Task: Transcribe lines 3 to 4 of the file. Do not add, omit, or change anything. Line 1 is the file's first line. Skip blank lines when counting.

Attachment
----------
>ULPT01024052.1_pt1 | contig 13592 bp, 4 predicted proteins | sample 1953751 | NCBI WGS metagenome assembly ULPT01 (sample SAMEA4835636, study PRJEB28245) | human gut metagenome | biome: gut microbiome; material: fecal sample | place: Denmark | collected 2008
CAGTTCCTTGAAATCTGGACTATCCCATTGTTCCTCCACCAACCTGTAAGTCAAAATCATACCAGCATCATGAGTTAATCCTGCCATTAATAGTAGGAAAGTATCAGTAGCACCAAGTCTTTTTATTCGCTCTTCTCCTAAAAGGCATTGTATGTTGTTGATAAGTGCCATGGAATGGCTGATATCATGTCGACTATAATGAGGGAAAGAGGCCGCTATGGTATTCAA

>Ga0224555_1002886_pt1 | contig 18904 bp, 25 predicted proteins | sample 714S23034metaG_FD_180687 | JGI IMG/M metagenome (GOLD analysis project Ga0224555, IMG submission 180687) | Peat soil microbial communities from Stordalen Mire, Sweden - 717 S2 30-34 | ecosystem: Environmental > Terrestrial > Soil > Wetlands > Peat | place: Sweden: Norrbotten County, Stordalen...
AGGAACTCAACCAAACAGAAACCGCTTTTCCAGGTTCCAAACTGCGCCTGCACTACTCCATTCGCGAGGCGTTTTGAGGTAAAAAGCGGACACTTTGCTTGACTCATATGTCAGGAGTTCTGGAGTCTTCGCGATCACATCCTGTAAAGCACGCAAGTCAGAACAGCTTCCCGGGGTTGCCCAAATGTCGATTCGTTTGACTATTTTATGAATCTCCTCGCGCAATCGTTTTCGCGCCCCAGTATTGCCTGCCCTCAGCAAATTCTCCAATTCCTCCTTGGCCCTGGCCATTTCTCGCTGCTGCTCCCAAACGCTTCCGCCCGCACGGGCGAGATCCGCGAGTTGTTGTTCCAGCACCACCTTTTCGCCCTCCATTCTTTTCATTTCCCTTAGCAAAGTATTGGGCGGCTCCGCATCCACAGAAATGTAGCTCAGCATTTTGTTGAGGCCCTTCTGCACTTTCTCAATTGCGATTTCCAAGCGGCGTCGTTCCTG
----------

>Ga0224555_1002886_pt1 | contig 18904 bp, 25 predicted proteins | sample 714S23034metaG_FD_180687 | JGI IMG/M metagenome (GOLD analysis project Ga0224555, IMG submission 180687) | Peat soil microbial communities from Stordalen Mire, Sweden - 717 S2 30-34 | ecosystem: Environmental > Terrestrial > Soil > Wetlands > Peat | place: Sweden: Norrbotten County, Stordalen...
AGGAACTCAACCAAACAGAAACCGCTTTTCCAGGTTCCAAACTGCGCCTGCACTACTCCATTCGCGAGGCGTTTTGAGGTAAAAAGCGGACACTTTGCTTGACTCATATGTCAGGAGTTCTGGAGTCTTCGCGATCACATCCTGTAAAGCACGCAAGTCAGAACAGCTTCCCGGGGTTGCCCAAATGTCGATTCGTTTGACTATTTTATGAATCTCCTCGCGCAATCGTTTTCGCGCCCCAGTATTGCCTGCCCTCAGCAAATTCTCCAATTCCTCCTTGGCCCTGGCCATTTCTCGCTGCTGCTCCCAAACGCTTCCGCCCGCACGGGCGAGATCCGCGAGTTGTTGTTCCAGCACCACCTTTTCGCCCTCCATTCTTTTCATTTCCCTTAGCAAAGTATTGGGCGGCTCCGCATCCACAGAAATGTAGCTCAGCATTTTGTTGAGGCCCTTCTGCACTTTCTCAATTGCGATTTCCAAGCGGCGTCGTTCCTG